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Large raven mask with an articulate mandible showing a red sun disk - Donald Ellis Gallery

Raven Mask

Central Coast, British Columbia

ca. 1860–1880

wood, metal, mirror, cord, red, black and blue/green pigments

width: 28 ½"

Inventory # N3578


acquired by The Audain Art Museum, Whistler, BC


Donald Ellis Gallery catalogue, 2010, pgs. 4-5


Wardwell, Allen. Objects of Bright Pride: Northwest Coast Indian Art From the American Museum of Natural History. Seattle: University of Washington Press, 1978, pg. 69, pl. 37

Articulated masks are one of the great accomplishments of Northwest Coast artists. The movement of articulation can bring an otherwise static image to life in the firelight of a traditional performance house. This large mask contains two moving features: The lower mandible opens and closes at the pull of a cord, and the red disk representing the sun can be made to move forward and back within the beak. The overall image illustrates the well-known Northwest Coast story of Raven bringing daylight to the world. Coupled with the shrouding of a simple blanket or feathered raven costume, the movements of this mask and its manipulation by a skilled dancer would create a truly remarkable performance. The best dancers studied the actions and characteristics of the animals they imitated, and one can truly be astounded by the sounds and movements of a huge raven or other creature as it moves through the firelight and shadows to the accompaniment of drumming and singing.

The range of colors and characteristics of this mask indicate an origin to the north of Vancouver Island in the territory of the Nuxalk or Heiltsuk peoples of the central Northwest Coast. Several features of the mask indicate this region as the source of the carving: the profile shape and cross section of the upper beak, the form of the red nostrils, the shade of blue-green mineral-pigment in the eye sockets, and the use of a metallic washer-like form as the iris of the eye, which is pierced at the center to expose a piece of glass mirror in the pupil. In addition, the hinge of the lower mandible is a wooden peg that pierces the cheek area; this is a much more common style of hinge among these central coast groups than among the Kwakwaka’wakw, who most often employed a leather hinge nailed across the joint of the lower beak. A sculptural characteristic that is often seen in Heiltsuk and Nuxalk forehead masks and seldom if ever among other groups is the way the eyebrows here lie almost flat on the forehead of the bird, with a strong undercut on their undersides at the top of the eye sockets. This interesting sculptural feature, in concert with the strong profile of the upper beak, creates a naturalistic appearance in an otherwise stylized form of the raven’s head. This mask is most likely Nuxalk in origin, though it also shares some characteristics with masks that can be traced to the Heiltsuk. Certain villages in the Nuxalk area existed in an overlap with Heiltsuk territory, and contained a population of both tribes/language groups. Kimsquit village at the end of Dean Channel and Kwatna village in Kwatna Inlet were two locations that sheltered both Nuxalk and Heiltsuk populations. It is probable that a good deal of artistic and cultural exchange took place in these areas, and artworks developed with the design characteristics of both peoples.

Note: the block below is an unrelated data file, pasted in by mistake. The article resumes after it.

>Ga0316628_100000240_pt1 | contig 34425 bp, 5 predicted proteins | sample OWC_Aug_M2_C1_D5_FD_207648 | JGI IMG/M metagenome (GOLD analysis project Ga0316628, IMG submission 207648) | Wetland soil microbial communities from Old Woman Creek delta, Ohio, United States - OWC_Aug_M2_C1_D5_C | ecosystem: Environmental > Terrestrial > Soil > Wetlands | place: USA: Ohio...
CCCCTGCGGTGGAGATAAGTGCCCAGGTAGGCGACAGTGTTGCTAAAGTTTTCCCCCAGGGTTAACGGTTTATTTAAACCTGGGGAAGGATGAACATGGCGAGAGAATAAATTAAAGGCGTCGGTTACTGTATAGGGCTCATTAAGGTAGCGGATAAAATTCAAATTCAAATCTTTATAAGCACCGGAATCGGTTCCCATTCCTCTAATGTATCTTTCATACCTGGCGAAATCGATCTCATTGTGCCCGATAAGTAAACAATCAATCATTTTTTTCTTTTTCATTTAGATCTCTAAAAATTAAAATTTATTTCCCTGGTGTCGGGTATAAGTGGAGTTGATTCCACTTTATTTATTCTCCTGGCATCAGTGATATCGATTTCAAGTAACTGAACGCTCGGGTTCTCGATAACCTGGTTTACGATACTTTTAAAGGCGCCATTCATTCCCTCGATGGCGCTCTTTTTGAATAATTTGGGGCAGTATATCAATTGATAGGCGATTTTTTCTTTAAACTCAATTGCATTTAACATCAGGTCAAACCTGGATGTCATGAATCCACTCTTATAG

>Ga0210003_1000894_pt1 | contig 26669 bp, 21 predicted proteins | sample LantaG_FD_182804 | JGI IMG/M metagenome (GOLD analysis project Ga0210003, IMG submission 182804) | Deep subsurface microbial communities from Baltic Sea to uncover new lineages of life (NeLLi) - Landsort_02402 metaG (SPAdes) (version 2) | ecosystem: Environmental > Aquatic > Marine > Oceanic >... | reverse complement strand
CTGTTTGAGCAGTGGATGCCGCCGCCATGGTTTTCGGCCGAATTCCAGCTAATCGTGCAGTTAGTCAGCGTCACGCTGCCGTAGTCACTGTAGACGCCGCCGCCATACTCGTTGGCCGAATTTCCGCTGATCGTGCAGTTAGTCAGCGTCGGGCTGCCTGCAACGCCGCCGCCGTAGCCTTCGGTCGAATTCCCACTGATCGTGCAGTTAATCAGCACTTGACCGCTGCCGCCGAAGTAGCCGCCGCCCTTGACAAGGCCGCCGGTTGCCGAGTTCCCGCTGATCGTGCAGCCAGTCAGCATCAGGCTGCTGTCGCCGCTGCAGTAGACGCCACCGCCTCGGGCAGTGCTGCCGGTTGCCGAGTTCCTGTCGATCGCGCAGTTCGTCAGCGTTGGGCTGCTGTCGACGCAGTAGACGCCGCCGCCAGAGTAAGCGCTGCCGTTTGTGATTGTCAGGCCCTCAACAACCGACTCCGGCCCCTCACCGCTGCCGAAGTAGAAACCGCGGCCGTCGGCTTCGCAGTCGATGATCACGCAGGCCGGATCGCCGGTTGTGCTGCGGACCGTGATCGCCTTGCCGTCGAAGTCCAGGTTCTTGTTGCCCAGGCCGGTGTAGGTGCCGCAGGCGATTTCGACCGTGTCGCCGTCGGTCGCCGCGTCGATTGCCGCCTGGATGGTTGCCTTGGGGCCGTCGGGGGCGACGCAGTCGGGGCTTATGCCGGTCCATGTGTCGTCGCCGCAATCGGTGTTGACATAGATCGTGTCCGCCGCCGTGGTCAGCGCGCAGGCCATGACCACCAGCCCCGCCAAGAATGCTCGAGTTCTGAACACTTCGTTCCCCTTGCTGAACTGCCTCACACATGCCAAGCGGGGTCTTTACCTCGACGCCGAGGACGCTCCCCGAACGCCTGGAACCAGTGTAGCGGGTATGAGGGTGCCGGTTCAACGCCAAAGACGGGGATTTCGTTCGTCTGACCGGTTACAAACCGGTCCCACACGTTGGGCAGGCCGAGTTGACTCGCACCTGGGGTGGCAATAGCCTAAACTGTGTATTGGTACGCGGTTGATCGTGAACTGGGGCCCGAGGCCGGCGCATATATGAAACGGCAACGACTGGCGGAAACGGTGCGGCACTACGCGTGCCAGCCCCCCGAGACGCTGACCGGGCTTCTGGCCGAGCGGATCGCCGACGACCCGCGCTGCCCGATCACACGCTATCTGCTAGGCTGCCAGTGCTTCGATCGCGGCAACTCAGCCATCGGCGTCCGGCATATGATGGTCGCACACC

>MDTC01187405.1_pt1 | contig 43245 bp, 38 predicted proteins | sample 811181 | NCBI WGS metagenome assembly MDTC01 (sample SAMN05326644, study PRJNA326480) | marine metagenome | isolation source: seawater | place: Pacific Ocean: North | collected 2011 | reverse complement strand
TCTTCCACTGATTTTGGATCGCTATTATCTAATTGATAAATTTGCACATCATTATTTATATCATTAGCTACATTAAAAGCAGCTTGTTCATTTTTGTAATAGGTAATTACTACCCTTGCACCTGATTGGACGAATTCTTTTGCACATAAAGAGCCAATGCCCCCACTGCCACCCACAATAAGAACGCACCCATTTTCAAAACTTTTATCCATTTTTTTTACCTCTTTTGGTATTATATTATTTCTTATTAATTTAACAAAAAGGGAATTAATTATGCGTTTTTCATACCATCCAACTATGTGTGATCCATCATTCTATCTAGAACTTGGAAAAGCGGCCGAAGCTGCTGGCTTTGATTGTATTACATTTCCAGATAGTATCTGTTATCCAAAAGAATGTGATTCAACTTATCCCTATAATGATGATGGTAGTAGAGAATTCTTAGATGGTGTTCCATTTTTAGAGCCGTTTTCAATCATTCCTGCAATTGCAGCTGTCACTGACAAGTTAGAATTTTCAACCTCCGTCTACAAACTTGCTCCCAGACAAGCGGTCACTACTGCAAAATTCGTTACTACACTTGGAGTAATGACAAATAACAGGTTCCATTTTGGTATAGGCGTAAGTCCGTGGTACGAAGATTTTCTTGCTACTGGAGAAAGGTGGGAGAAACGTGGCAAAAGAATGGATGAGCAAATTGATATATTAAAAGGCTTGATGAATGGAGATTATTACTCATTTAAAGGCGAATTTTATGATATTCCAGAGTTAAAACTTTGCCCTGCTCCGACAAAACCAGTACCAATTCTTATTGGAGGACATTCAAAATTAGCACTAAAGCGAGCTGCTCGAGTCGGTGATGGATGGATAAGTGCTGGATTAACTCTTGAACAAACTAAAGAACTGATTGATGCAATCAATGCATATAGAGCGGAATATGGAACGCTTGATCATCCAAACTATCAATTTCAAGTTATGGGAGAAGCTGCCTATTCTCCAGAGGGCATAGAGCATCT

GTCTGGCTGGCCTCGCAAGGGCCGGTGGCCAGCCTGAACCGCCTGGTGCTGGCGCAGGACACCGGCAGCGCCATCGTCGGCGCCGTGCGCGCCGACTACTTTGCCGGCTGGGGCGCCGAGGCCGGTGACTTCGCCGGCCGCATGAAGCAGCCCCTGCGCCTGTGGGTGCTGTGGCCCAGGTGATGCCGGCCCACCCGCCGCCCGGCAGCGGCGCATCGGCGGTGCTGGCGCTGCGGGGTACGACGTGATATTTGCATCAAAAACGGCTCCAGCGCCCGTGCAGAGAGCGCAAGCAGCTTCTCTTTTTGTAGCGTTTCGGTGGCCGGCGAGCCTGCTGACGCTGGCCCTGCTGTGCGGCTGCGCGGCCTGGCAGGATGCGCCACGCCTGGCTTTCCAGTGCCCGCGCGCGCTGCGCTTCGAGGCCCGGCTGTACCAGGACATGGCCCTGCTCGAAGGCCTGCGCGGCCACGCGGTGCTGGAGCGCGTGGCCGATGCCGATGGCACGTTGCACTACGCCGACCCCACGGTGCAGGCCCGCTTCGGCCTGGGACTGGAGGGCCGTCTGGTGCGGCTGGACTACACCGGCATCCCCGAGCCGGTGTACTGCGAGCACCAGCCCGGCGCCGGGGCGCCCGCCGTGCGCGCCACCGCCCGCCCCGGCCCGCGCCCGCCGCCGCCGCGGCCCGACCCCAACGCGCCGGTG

The sculpture and finish of the surfaces on this mask are superb, indicating the hand of a practiced and knowledgeable artist. The use of glass mirror in the eyes is a feature often seen in Nuxalk sculptures, from masks to headdress frontlets. The mirror is calculated to catch and reflect the firelight as the dancer moves his head, the viewer seeing a bright flash of light in the eye. Movable jaws are a fairly common form of articulation, but the sliding sun image seen here appears to be unique to this mask. The overall visual impression of this large, beautifully carved and imaginatively articulated mask must surely have been astonishing.

Steven C. Brown, November 2009

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